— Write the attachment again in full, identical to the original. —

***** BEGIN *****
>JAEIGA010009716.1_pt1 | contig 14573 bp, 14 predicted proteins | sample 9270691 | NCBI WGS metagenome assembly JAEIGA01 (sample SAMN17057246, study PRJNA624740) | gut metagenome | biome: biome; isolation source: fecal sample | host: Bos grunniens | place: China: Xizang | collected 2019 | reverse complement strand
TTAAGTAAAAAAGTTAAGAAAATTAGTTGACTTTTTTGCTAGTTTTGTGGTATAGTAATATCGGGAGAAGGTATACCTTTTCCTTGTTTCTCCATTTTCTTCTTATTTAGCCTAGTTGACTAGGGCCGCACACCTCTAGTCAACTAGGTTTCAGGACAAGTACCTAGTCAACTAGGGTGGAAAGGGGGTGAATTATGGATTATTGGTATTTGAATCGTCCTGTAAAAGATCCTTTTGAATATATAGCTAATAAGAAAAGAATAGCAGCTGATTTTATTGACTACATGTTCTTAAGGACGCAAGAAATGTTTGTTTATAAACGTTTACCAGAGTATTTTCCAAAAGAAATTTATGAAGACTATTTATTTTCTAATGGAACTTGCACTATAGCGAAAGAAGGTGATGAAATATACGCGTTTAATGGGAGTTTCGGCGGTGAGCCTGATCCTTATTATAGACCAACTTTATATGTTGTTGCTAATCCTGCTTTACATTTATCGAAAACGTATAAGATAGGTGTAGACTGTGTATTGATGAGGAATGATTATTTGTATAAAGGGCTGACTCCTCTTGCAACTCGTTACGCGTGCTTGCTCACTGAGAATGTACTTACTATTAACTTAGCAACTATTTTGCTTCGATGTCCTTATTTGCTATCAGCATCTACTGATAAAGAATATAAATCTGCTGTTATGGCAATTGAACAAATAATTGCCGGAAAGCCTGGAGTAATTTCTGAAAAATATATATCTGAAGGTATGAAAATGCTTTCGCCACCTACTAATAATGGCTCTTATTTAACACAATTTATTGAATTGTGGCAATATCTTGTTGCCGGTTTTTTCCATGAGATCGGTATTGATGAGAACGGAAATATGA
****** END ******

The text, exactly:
>JAEIGA010009716.1_pt1 | contig 14573 bp, 14 predicted proteins | sample 9270691 | NCBI WGS metagenome assembly JAEIGA01 (sample SAMN17057246, study PRJNA624740) | gut metagenome | biome: biome; isolation source: fecal sample | host: Bos grunniens | place: China: Xizang | collected 2019 | reverse complement strand
TTAAGTAAAAAAGTTAAGAAAATTAGTTGACTTTTTTGCTAGTTTTGTGGTATAGTAATATCGGGAGAAGGTATACCTTTTCCTTGTTTCTCCATTTTCTTCTTATTTAGCCTAGTTGACTAGGGCCGCACACCTCTAGTCAACTAGGTTTCAGGACAAGTACCTAGTCAACTAGGGTGGAAAGGGGGTGAATTATGGATTATTGGTATTTGAATCGTCCTGTAAAAGATCCTTTTGAATATATAGCTAATAAGAAAAGAATAGCAGCTGATTTTATTGACTACATGTTCTTAAGGACGCAAGAAATGTTTGTTTATAAACGTTTACCAGAGTATTTTCCAAAAGAAATTTATGAAGACTATTTATTTTCTAATGGAACTTGCACTATAGCGAAAGAAGGTGATGAAATATACGCGTTTAATGGGAGTTTCGGCGGTGAGCCTGATCCTTATTATAGACCAACTTTATATGTTGTTGCTAATCCTGCTTTACATTTATCGAAAACGTATAAGATAGGTGTAGACTGTGTATTGATGAGGAATGATTATTTGTATAAAGGGCTGACTCCTCTTGCAACTCGTTACGCGTGCTTGCTCACTGAGAATGTACTTACTATTAACTTAGCAACTATTTTGCTTCGATGTCCTTATTTGCTATCAGCATCTACTGATAAAGAATATAAATCTGCTGTTATGGCAATTGAACAAATAATTGCCGGAAAGCCTGGAGTAATTTCTGAAAAATATATATCTGAAGGTATGAAAATGCTTTCGCCACCTACTAATAATGGCTCTTATTTAACACAATTTATTGAATTGTGGCAATATCTTGTTGCCGGTTTTTTCCATGAGATCGGTATTGATGAGAACGGAAATATGA